Government officials tried to prevent the closures. "We requested the owners to keep their businesses open for the benefit of the workers. But they don't listen. What can they do?" said Rajnikant Patel, labor secretary in the Gujarat government. "They are in a crisis; their business is down."
In Botswana, Debswana Diamond, a joint partnership between De Beers and the federal government, last month imposed a 50-day "pause" on production there, temporarily closing three mines until mid-April. A fourth mine will remain shuttered indefinitely. The company produces 22 percent of the world's diamonds.
The slowdown comes a year after De Beers invested $83 million in a cutting and polishing facility, an effort aimed at putting more people to work.
"Clearly, reduced production means reduced [number of] diamonds going into those factories that were newly established," said De Beers spokesman David Prager in a phone interview from London. He added that the company believes that demand for diamonds will resume, eventually outpacing supply.
Prager said a joint venture between De Beers and Namibia is planning a similar furlough on operations there. Like their counterparts in Botswana, the workers in Namibia will be paid during the pause, he said.
Still, Botswana's new president, Ian Khama, said in recent media reports that the nation faces a deficit and will have to dip into its reserves and borrow to make up for lost revenue from the diamond mines.
When workers lose their jobs in India's polishing plants or are furloughed from Botswana's diamond mines, the consequences ripple outward.
The cobblers, restaurants and others supporting them suffer, said Russell Shor, senior analyst for the Gemological Institute of America. Closing the mines "has a devastating effect on surrounding businesses."
Last year, 1,137 jewelry businesses closed in the United States, while bankruptcy filings rose 18.5 percent, according to the Jewelers Board of Trade. Nearly a third of the closures occurred toward the end of the year, after a disappointing holiday season. December jewelry sales for non-anchor tenants in U.S. shopping malls were $718 million, down 20 percent from the previous December, according to the International Council of Shopping Centers. Earlier this month, Tiffany announced that it was closing its 16-store Iridesse pearl chain.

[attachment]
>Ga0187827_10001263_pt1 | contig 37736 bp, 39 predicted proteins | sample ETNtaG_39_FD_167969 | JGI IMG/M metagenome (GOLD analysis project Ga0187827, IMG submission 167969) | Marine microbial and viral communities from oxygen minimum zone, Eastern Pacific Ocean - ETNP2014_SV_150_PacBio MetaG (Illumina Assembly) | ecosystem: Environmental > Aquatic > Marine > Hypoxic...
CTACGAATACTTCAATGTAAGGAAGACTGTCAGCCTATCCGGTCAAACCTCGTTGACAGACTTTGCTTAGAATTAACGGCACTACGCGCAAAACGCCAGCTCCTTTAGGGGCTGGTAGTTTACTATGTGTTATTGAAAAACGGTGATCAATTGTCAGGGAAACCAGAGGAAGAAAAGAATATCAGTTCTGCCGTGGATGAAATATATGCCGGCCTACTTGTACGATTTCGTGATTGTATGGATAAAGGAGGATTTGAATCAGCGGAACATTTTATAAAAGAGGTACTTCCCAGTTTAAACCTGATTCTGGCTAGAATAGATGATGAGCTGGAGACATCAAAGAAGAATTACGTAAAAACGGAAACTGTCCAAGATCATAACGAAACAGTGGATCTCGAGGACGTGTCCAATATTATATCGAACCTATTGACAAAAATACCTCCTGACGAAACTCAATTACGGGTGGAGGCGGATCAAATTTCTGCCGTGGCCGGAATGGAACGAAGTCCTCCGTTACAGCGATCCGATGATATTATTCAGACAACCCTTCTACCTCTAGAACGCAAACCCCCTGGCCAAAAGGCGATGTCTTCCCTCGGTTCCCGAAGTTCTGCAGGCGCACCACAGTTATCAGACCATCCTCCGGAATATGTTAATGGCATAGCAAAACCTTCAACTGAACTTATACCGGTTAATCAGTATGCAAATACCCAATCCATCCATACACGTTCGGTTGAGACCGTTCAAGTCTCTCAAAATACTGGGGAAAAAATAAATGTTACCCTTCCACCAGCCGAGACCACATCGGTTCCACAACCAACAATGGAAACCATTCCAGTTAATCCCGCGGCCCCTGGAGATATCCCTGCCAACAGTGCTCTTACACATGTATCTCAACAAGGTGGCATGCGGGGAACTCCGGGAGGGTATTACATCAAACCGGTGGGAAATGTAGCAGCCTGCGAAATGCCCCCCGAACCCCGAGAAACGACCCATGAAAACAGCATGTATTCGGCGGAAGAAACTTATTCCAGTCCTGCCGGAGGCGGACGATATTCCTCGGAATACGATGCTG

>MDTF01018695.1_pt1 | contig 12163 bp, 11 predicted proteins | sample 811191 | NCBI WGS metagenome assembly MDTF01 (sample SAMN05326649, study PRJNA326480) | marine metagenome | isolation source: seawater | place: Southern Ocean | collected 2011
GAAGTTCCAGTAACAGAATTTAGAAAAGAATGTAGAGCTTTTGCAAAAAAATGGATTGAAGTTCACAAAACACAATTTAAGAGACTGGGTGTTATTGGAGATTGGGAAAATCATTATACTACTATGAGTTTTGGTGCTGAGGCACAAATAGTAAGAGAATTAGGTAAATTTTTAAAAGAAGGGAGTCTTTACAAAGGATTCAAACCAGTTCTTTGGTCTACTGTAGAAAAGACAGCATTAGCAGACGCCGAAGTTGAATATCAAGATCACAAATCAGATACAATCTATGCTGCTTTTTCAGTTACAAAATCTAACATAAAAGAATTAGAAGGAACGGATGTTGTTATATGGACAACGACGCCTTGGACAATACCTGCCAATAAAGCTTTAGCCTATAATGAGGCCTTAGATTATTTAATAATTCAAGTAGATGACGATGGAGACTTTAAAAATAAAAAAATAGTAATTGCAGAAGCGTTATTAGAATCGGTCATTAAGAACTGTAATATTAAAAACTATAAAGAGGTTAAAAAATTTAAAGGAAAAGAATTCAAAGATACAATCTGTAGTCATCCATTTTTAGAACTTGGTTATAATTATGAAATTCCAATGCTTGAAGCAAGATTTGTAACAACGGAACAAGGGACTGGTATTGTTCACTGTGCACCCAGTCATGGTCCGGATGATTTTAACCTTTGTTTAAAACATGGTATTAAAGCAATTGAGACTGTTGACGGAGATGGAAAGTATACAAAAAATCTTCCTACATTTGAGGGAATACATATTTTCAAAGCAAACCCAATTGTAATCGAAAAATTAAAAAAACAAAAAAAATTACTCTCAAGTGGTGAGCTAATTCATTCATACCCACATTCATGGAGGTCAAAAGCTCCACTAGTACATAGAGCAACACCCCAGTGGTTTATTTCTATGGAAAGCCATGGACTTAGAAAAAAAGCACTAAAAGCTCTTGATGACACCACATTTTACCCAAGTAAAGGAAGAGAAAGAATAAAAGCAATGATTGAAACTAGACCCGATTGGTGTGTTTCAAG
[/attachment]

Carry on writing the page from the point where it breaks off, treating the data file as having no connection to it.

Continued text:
"In order to keep a business thriving, you need people to spend money," said Mitchell Engle, who managed Lynn Jewelers and worked with his brother and mother. Engle said he plans to establish a new operation specializing in customized jewelry and online sales because the traditional jewelry-store model -- with high rent and hundreds of slow-selling expensive products on display -- doesn't work in a contracting economy. "It's harder to get loans to maintain the level of inventory we'd like to get."
The wedding market has been a bright spot for many jewelers. Officials at Mervis Diamond Importers, which operates four stores in the Washington area, said sales of engagement and wedding rings are strong.
Until business picks up, many retailers are trying to make do by tapping into growth from another recession-related phenomenon: Customers, taking advantage of rising gold prices, are selling their used jewelry.
Justin Carmody, co-owner of Diamond Exchange USA in Rockville, said just-because purchases of bracelets and necklaces have nearly dried up. People are buying smaller, less extravagant engagement rings. But the store's used-gold buying is up fourfold.
"We've pursued that out of a need," he said.
- 104 Globalization
- 184 Labor
- 188 Consumerism & Commercialism
- 189 Retail & Mega-Stores